The band releases 'Peach' to streaming services this Friday

When bassist Lissa Reed set out to record vocals on “Rage,” her bandmates in BABS did their best to help her work up the needed lather. 

“I’m a woman of color, so that’s just the space that I live in, the words in that song. … But I had to get into a physical anger, like I had to be puffed up as if I was about to fight, so my body was in this state that I don’t normally get into,” said Reed, who started playing bass in church bands as a youngster alongside her father, a one-time punk rocker. “I remember everyone talking me up, shouting things to make me angry, like, ‘Think about men taking up space! Think about Trump!’"

“I have lived a thousand lives now/Trapped beneath your thumb,” Reed sings at the onset of the track, her voice vibrating with a fury mirrored in the music. The emotions reach a full boil as the song passes its midpoint, Reed and bandmates Sarah Nocar (guitars/vocals), Liz Fisher (guitar/vocals), Devin Copfer (violin/vocals) and Mike Ortiz (drums) curling together like the fingers of tightly balled fist. 

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Throughout BABS debut EP, Peach, which will be released to streaming platforms on Friday, May 15, the musicians don’t shy from these full-throated expressions. Songs embrace explicit sexuality (“Poon MC,” whose origin story involves some combination of the Fourth of July, day drinking and the Spinal Tap album), the freedom to wallow (“Daylight,” a shadowy turn that could pass for a reflection on the coronavirus era but was actually written in the early years of the Trump presidency) and the rancor that can build from stored trauma and the weight of societal expectations (“Rage”).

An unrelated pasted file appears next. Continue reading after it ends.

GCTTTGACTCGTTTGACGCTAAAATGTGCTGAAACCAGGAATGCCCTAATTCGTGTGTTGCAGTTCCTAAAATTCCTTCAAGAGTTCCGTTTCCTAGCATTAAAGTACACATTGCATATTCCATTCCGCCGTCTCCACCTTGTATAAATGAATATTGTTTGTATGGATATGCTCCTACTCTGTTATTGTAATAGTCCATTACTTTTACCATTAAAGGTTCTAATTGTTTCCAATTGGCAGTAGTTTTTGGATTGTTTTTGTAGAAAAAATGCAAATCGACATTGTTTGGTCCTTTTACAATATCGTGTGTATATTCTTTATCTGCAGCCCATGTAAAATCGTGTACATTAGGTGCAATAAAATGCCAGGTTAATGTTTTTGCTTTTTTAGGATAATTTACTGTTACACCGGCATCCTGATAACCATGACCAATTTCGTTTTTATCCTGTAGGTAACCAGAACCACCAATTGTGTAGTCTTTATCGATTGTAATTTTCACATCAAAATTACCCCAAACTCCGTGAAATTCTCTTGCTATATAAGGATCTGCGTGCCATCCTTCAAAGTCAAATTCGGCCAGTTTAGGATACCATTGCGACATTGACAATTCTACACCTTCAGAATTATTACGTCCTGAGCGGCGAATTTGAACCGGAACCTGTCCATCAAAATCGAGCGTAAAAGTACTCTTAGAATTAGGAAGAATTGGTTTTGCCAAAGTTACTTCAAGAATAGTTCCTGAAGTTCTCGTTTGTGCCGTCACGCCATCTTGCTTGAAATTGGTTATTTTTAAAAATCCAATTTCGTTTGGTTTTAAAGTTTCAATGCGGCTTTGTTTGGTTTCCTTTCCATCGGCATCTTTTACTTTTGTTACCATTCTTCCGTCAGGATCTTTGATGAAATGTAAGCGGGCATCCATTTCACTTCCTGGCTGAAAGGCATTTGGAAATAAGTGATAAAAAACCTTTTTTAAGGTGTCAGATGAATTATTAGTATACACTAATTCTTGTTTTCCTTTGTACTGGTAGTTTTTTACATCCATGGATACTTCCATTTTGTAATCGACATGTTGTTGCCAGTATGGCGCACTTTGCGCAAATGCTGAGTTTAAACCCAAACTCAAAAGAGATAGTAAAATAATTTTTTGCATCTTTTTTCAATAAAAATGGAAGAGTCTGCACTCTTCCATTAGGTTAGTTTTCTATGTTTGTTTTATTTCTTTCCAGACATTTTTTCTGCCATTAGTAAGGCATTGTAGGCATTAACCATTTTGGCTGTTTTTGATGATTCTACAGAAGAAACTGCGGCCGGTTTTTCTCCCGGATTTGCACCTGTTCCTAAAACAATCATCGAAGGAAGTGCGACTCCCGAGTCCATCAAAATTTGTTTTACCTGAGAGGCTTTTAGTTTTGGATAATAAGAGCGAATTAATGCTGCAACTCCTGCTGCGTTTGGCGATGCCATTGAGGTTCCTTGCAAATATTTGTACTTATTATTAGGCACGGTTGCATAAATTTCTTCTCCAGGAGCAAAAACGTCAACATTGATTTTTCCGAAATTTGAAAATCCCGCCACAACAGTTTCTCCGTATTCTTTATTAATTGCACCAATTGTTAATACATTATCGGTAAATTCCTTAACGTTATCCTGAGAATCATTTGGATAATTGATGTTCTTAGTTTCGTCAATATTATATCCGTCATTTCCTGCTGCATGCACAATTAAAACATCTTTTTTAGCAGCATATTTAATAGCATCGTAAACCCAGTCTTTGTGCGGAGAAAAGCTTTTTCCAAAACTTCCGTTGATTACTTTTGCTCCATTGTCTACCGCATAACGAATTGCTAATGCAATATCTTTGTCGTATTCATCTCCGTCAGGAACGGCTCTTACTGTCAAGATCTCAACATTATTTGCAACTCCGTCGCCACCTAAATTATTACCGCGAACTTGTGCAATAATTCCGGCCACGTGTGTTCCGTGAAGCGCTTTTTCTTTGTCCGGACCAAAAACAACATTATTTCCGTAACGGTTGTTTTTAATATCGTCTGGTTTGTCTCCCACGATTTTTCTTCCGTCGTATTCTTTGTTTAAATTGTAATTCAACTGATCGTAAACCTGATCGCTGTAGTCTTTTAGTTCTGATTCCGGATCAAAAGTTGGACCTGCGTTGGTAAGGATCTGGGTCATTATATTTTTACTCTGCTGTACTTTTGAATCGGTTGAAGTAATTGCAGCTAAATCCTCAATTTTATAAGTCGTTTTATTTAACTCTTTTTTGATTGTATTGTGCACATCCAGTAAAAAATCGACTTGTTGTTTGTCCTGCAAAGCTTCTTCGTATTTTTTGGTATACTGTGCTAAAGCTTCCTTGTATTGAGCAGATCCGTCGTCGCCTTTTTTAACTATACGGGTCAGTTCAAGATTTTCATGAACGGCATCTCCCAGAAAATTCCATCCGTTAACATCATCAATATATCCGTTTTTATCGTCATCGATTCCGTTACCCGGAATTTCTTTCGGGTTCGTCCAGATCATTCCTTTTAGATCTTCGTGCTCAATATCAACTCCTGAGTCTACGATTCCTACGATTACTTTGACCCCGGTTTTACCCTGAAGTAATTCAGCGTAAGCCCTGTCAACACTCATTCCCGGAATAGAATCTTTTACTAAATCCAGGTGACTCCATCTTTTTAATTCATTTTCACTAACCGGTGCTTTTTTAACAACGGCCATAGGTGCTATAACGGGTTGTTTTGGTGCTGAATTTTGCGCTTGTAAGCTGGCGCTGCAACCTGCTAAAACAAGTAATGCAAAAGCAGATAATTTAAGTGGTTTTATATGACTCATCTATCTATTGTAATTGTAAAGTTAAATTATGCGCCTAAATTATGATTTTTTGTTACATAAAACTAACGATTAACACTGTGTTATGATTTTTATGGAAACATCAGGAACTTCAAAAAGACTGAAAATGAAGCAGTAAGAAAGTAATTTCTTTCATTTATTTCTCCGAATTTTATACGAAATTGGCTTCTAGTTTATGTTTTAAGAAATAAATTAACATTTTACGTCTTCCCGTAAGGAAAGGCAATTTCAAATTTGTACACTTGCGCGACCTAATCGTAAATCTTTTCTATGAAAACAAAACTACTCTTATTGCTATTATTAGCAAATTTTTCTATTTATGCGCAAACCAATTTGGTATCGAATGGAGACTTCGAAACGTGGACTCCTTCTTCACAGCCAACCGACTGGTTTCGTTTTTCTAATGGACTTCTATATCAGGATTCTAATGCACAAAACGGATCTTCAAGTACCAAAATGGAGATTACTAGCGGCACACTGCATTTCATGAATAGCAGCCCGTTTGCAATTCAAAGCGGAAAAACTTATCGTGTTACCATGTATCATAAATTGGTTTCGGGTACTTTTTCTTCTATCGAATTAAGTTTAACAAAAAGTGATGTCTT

“I always wanted to make the music that I wished I’d heard women playing when I was growing up,” Nocar said. “I grew up on Zeppelin and a lot of ’60s and ’70s hard rock that was sexual and angry, all of these emotions that women are typically not given the space to have publicly without constant scrutiny. … It’s the idea that we're going to have those feelings, and we're going to have them as loud as we want.”

The musicians in BABS first connected in 2016, coming together to perform as a Blondie cover band for Halloween. It didn’t take long, however, for Reed, Nocar, Fisher and Copfer to realize that this particular formation allowed them a more open form of expression than they had ever experienced making music in male-dominated groups. It helped that three of the four share a background in classical music, a genre that is also very white and male-driven. “And I’ve carved out a space for myself in that world,” Reed said, “which is trying to change it, making it feminist and anti-racist and anti-colonial. And I bring those same thoughts into any work or creative outlet that I’m a part of.”

“It’s the most supportive musical environment I’ve been in,” Nocar said. “We trust one another, and there’s a ton of respect for each person’s [creative] process.”

“We’d get together and be like, ‘OK, we’re going to practice these songs today,’ and then we’d end up talking about our lives for half an hour before we even got to playing anything,” Reed said. “And it was so meaningful, and such a good use of our time together to build those relationships, because as we came together and became friends, we realized we had these shared ideals and experiences, and we started to feel free to express our emotions in space together. … And I think that really formed the way we make songs around ideas rather than a musical style.”